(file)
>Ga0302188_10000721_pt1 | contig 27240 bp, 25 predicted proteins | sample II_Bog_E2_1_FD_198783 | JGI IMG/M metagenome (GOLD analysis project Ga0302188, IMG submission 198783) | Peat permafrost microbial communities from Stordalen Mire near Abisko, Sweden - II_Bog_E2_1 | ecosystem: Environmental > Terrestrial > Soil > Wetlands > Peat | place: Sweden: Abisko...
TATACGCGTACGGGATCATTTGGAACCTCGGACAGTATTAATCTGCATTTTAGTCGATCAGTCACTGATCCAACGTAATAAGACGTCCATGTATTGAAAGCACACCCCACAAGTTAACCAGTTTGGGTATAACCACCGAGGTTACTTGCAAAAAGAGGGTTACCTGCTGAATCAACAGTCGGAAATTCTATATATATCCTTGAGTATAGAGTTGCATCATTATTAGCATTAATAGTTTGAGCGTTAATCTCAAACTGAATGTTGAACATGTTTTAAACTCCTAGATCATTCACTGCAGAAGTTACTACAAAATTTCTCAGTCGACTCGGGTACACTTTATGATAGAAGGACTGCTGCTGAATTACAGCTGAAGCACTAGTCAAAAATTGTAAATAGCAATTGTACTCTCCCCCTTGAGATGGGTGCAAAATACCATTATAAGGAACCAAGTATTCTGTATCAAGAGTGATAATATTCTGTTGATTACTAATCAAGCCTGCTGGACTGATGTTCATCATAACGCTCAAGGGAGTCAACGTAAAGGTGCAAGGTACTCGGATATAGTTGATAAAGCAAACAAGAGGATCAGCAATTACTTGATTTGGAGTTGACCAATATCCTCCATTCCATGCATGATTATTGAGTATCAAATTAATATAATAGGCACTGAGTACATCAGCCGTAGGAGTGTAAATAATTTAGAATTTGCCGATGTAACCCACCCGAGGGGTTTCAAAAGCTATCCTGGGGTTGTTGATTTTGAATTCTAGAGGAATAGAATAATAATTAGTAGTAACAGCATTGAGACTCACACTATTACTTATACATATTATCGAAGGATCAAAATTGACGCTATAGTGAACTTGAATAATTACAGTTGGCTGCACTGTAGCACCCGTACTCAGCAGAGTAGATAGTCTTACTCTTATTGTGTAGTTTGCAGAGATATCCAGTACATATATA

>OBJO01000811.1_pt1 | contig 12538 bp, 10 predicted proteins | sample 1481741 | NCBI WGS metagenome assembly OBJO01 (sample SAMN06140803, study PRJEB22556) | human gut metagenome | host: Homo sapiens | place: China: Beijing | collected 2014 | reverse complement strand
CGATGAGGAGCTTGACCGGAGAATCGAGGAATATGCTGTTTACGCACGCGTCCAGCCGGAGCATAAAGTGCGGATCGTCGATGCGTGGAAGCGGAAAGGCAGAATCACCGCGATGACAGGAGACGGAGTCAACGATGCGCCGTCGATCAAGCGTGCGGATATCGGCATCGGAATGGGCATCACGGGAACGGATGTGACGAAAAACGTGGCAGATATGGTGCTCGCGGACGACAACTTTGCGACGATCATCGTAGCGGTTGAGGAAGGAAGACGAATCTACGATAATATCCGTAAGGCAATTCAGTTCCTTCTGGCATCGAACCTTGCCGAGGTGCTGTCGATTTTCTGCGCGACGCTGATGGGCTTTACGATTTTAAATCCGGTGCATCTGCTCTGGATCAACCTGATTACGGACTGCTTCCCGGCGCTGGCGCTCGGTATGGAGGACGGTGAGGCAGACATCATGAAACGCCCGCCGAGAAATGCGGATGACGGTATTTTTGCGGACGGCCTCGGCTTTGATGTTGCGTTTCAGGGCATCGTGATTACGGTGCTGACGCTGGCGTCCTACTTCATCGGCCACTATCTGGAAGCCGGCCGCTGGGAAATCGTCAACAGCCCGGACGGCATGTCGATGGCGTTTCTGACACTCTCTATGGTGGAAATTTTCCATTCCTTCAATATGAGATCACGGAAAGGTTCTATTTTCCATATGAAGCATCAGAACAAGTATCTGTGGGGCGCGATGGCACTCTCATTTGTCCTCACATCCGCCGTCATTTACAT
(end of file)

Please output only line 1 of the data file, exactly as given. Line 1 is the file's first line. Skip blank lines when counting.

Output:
>Ga0302188_10000721_pt1 | contig 27240 bp, 25 predicted proteins | sample II_Bog_E2_1_FD_198783 | JGI IMG/M metagenome (GOLD analysis project Ga0302188, IMG submission 198783) | Peat permafrost microbial communities from Stordalen Mire near Abisko, Sweden - II_Bog_E2_1 | ecosystem: Environmental > Terrestrial > Soil > Wetlands > Peat | place: Sweden: Abisko...